My math catchphrase is “connecting knowledge with understanding”, which you can read more about HERE. Every time I create an activity, this phrase is what I think about. It helps me stay focused on the true goal and outcome of what I want for each activity.
There is one activity in particular that really embodies this statement. It’s an activity that I’ve used over and over with my students for different types of functions. At first, students tend to have productive struggle with this activity. BUT once they get the hang of it, they realize how making these connections helps them fully understand functions and their graphs. I call this activity Name That Function.
What is Name That Function?
Name That Function is an activity where students analyze graphs of functions and make connections to their characteristics and the function that represents each graph. Students are given a fill-in-the blank table where some information is already given. Then they match the graphs to the characteristics and fill in the missing information.
There are different activities based on the type of function being studied. Each activity includes a print and digital version. Here are the different types of Name That Function activities and what attributes are reviewed:
slope, y-intercept, x-intercept, points on the line, slope-intercept form, point-slope form, standard form, and parallel and perpendicular lines (optional).
Characteristics of Functions
domain, range, intercepts, local min, local max, intervals of increase and decrease, end behavior, parent functions, continuity, and evaluating a function from a graph
factor and simplify, vertical asymptotes, holes, horizontal asymptotes, x-intercepts, y-intercepts, and domain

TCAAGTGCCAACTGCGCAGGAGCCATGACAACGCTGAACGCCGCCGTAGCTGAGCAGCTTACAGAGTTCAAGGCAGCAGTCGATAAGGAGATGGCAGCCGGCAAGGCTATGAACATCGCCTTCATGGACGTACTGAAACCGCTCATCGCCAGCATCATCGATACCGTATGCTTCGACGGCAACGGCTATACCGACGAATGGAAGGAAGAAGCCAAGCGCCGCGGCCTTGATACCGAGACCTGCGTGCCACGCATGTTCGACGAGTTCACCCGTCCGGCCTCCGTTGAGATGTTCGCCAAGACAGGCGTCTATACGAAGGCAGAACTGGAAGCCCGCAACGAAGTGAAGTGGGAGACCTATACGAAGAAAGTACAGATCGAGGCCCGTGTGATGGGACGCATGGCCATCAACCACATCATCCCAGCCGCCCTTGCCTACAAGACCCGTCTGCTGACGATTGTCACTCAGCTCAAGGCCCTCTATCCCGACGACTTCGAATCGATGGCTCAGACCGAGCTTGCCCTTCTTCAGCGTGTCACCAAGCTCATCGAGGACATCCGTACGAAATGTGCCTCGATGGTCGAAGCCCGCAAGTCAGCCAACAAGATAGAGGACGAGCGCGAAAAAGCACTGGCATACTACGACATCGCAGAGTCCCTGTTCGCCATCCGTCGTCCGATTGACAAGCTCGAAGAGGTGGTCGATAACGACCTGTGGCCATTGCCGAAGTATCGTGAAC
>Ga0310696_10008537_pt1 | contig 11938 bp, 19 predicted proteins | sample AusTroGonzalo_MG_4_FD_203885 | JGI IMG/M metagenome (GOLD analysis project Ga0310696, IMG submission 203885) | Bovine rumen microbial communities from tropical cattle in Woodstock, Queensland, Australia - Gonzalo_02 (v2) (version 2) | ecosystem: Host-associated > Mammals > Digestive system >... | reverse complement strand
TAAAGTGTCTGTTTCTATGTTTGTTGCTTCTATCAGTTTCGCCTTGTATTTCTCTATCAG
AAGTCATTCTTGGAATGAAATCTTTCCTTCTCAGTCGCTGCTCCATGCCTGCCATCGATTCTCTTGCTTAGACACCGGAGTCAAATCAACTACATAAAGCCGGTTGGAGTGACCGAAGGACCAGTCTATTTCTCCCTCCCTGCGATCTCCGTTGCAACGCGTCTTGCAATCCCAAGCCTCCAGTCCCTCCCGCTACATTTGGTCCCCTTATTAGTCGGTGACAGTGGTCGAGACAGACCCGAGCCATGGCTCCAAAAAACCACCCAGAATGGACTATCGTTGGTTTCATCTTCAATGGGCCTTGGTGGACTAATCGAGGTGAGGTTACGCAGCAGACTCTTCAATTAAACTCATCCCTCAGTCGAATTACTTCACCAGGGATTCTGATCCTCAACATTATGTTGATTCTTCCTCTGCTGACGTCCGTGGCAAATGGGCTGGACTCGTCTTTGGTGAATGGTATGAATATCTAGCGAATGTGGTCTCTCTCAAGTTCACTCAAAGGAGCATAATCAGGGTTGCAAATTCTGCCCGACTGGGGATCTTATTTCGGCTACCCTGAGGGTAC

domain, range, symmetry, intervals of increase and decrease, end behavior, and the parent function equation
Why is this activity helpful?
I cannot tell you how many times students treat equations and graphs as separate entities that have no connection. When, in fact, everything about them is 100% connected! I think this happens because we, as teachers, scaffold the content, and in doing so separate each aspect of a function into separate lessons. Which makes them appear disconnected.
Great news! This activity brings an entire function unit together, so students can understand functions based on the equation, attributes, and graph as a whole.
Do students enjoy this activity?
Yes, my students enjoy making these connections and feel more prepared for assessments because of it! But you don’t have to take my word for it. Here are some reviews from other math teachers that have used these activities in their classroom as well:
Great activity! Worked out perfectly in my stations and my students were very engaged! Thank you for sharing your creativity with me! – TexasMath4Success
Excellent resource! Really helped my students make the connections I wanted them to make. Thank you! – Passion 4 Mathin
This was a great activity after our introductory lesson. Students were able to compare and contrast different types of quadratics and it reinforced the concepts of min/max and vertex form. – Anna K.
I used this as a group test in my class. Students loved the activity and we’re challenged to really understand all aspects of quadratic functions. – The Square Root of Teaching
Great activity - my kids were able to apply their understanding and had great math conversations while they were working together. – Heather K.
Such rich discussions took place with this activity. It worked great as a chapter review.
– Michelle E.
Was very helpful for my students of different levels, engaging – Shan H B.
Perfect activity to test students knowledge and application of properties of quadratics and how they affect both graph and equations. – Grove Math
This resource had just the rigor I was looking for! Thank you! I had my students use it in groups. I used part A for my on-level class and part B for my honors class. Great resource!
– Theresa Simmons
This activity engages students to understanding characteristics of function families. Great discourse and enrichment activity. – Tony R.
Used for an in-class activity. Engaging and fun for students. Activity was thorough with great examples included. – Kristina R.
Students had to think to get the whole picture. Thanks! – Lynn S.
Can’t wait to get your hands on a Name That Function?! No problem, I have TWO waiting for you for FREE!
If you are NEW to Algebra and Beyond, CLICK on either image below to sign up and receive the activities. If you are already part of the Algebra and Beyond Community, click HERE and use the member passcode to access the activities.
Are you already convinced that your students will LOVE this activity?! Choose the activities that best fit your curriculum: